China's Imports: An Empirical Analysis Using Johansen's Cointegration Approach

China's Imports: An Empirical Analysis Using Johansen's
Cointegration Approach by Mingwei Yuan and Kalpana Kochhar

A very important component of China's economic transformation, which
began in 1978, has been the process of opening up to the outside world.
Consequently, the role of external trade in China's economy has grown
dramatically in the last 15 years. The main feature of China's foreign
trade policy during this period has been an emphasis on the promotion of
exports to generate foreign exchange, coupled with a relatively restrictive
and managed import regime, although the trade system has been progressively
liberalized as part of the reform process. The focus of this paper is on
the behavior of imports--which is specified as functions of real economic
activity, relative prices, and foreign exchange reserves (the latter as a
proxy for the use of quantitative import controls)--during the l980-92
period. Specifically, the paper estimates the long-run and short-run
determinants of China's imports by applying Johansen's generalization of the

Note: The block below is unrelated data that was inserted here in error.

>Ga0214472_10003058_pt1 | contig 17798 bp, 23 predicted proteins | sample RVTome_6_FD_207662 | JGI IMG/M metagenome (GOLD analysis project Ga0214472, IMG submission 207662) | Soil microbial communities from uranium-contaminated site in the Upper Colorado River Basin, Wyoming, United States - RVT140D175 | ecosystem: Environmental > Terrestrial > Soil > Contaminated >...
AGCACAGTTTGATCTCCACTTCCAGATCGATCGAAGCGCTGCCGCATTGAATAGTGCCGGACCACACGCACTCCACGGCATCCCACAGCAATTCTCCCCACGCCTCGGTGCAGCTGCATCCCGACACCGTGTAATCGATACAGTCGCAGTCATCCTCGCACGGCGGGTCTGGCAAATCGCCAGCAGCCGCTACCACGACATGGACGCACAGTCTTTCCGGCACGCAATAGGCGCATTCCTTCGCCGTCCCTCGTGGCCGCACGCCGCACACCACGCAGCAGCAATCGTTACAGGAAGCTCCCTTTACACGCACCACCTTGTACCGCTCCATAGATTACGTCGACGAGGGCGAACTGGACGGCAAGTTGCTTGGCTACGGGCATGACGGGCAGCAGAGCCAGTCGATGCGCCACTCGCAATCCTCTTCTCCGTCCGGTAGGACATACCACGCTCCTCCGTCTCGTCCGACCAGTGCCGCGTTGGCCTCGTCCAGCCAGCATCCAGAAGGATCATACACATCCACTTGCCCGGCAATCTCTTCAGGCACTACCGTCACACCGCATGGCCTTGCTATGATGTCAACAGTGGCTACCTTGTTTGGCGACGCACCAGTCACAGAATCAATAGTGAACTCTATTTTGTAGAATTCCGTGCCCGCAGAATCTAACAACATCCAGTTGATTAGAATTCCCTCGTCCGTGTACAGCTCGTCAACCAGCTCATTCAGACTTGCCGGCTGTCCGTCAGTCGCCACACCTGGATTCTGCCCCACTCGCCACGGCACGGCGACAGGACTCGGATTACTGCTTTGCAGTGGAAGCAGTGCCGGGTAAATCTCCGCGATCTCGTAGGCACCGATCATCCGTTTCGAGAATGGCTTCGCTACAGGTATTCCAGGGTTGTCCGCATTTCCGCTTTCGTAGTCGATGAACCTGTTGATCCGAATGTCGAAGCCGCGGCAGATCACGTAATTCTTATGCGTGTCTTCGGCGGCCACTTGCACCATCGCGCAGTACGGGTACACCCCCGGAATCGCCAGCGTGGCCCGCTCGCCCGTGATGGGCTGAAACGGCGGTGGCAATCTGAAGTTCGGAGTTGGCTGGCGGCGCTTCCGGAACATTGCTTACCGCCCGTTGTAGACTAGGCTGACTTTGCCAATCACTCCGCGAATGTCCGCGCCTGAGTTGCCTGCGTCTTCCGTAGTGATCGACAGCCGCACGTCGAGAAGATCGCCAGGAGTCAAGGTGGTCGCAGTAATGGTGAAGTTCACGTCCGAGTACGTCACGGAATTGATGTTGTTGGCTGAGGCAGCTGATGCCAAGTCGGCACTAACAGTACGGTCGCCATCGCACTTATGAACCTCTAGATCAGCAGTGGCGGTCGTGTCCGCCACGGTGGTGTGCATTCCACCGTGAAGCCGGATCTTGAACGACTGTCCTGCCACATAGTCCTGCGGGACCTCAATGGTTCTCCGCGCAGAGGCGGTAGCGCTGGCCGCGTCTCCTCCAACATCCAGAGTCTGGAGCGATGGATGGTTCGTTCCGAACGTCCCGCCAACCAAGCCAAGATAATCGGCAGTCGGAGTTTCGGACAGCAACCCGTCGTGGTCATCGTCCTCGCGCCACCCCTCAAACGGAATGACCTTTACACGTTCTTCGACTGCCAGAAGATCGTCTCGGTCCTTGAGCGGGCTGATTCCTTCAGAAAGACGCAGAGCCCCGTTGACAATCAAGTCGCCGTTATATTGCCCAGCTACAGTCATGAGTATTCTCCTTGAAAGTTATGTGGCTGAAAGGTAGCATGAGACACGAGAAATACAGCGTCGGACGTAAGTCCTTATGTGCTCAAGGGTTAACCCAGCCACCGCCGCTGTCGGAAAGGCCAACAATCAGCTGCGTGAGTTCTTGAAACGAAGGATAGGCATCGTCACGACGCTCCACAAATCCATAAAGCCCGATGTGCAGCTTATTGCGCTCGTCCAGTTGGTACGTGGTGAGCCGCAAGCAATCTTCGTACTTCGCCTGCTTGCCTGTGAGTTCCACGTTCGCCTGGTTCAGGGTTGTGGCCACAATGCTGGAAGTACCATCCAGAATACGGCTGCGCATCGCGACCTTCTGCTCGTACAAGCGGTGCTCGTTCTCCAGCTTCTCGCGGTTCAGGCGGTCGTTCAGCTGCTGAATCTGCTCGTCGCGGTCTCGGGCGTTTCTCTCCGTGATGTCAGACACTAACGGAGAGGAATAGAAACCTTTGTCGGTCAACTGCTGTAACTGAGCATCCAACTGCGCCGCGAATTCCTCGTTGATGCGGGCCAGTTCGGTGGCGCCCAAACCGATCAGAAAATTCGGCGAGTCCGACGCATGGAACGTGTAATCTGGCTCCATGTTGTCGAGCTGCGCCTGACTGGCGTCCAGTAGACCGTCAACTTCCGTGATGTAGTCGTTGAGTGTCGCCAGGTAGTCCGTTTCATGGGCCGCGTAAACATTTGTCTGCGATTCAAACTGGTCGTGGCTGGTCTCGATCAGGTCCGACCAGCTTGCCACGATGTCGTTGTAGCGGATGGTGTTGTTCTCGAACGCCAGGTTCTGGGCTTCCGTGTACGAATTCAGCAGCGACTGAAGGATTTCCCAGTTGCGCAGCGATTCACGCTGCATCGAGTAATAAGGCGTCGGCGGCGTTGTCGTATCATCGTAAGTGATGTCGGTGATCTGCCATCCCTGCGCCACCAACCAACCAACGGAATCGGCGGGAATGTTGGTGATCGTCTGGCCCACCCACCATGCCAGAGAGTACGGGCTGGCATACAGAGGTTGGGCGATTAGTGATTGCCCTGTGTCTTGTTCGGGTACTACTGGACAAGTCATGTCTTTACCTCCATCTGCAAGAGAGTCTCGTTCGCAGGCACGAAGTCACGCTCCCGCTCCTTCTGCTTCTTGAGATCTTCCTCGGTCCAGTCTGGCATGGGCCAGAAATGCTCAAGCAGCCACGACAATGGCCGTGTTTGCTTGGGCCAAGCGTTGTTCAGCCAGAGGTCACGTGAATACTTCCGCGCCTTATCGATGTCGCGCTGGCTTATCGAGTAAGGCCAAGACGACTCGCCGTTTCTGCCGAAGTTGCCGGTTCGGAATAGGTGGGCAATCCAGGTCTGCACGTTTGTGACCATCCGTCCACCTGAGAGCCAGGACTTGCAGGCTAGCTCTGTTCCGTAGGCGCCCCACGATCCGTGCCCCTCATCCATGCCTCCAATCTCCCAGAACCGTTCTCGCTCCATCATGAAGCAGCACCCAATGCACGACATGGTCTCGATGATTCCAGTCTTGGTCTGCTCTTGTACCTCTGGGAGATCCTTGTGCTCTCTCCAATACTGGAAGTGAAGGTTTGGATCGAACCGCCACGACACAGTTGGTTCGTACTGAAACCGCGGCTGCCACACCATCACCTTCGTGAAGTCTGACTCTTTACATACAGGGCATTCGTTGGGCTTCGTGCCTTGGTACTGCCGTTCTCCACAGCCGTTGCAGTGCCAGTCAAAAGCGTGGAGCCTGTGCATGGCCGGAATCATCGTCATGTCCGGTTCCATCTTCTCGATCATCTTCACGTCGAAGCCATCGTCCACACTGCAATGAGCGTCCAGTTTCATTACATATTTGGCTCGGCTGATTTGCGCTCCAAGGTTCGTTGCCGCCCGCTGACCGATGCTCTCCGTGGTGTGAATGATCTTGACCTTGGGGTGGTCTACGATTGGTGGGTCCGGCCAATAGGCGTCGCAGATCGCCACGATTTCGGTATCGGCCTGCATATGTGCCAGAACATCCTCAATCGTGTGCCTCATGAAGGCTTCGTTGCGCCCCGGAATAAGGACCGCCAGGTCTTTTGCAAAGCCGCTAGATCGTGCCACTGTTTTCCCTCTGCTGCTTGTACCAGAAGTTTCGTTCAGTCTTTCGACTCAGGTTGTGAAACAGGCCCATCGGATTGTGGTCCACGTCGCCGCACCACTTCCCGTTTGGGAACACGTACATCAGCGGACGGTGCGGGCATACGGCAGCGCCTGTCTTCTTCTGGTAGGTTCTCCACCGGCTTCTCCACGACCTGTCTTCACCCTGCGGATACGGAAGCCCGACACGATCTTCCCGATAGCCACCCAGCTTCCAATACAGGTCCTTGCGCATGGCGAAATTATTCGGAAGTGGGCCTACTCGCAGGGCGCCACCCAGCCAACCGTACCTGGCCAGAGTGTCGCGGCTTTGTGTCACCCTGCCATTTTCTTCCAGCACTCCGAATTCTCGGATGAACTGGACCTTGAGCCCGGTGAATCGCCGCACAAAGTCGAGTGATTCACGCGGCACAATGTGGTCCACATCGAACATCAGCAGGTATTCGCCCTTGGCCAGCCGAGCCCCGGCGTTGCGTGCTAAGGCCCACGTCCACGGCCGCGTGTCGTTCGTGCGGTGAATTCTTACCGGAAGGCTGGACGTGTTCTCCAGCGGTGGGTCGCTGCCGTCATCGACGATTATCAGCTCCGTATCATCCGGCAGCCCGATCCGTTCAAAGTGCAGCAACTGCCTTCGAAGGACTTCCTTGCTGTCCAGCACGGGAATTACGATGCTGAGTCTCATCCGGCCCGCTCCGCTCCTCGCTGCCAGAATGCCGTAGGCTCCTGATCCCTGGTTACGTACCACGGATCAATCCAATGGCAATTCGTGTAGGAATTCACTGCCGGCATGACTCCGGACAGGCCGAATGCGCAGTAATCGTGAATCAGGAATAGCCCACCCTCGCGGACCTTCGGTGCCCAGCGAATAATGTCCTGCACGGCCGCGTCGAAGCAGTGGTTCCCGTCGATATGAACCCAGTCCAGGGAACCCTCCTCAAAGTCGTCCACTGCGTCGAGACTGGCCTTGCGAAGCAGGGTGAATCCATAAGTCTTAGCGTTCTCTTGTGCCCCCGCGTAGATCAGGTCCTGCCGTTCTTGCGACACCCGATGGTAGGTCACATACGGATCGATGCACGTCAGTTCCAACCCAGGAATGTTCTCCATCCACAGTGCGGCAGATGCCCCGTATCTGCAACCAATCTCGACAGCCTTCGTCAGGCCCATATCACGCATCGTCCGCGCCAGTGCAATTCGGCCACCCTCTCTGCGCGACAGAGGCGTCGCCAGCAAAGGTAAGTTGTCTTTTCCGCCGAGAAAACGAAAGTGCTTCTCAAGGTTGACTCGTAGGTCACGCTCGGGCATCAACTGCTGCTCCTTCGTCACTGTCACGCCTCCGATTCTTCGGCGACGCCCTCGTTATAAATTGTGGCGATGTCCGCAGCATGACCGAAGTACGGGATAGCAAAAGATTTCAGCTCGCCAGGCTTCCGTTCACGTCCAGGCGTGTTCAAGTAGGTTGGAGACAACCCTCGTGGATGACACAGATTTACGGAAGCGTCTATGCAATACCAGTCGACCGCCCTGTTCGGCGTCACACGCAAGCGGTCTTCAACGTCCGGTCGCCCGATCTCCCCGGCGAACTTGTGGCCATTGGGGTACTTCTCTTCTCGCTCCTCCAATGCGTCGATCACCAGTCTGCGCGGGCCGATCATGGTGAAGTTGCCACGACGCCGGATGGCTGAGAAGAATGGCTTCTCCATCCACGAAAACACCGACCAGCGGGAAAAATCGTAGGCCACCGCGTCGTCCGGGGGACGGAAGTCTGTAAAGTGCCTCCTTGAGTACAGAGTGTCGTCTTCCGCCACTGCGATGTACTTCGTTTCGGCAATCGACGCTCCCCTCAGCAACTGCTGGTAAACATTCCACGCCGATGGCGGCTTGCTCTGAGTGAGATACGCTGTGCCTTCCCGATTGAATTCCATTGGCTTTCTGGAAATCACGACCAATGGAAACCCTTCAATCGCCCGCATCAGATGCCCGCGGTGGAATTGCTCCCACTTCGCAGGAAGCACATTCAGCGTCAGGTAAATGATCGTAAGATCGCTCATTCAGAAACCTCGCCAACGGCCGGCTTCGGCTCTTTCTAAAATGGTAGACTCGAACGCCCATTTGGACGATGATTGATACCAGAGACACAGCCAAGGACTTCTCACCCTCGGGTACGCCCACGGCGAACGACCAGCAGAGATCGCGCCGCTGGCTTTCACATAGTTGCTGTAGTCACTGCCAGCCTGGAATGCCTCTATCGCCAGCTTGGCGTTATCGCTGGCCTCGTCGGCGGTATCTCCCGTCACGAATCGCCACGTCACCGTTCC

cointegration and error-correction approach to time series analysis.

The results show that imports depend positively on the level of foreign
exchange reserves and negatively on relative prices, both in the short and
long run. Also, the paper finds that long-run output elasticity of imports
is considerably smaller than in the short run, suggesting that some import
substitution has taken place over time. Parameter stability tests indicate
that the estimated parameters of the short-run relationship are stable over
the sample period. A comparison of the forecasting ability of the Johansen
error-correction model with a conventional partial adjustment model shows
that the former predicts the turning points with a greater degree of
accuracy than does the latter.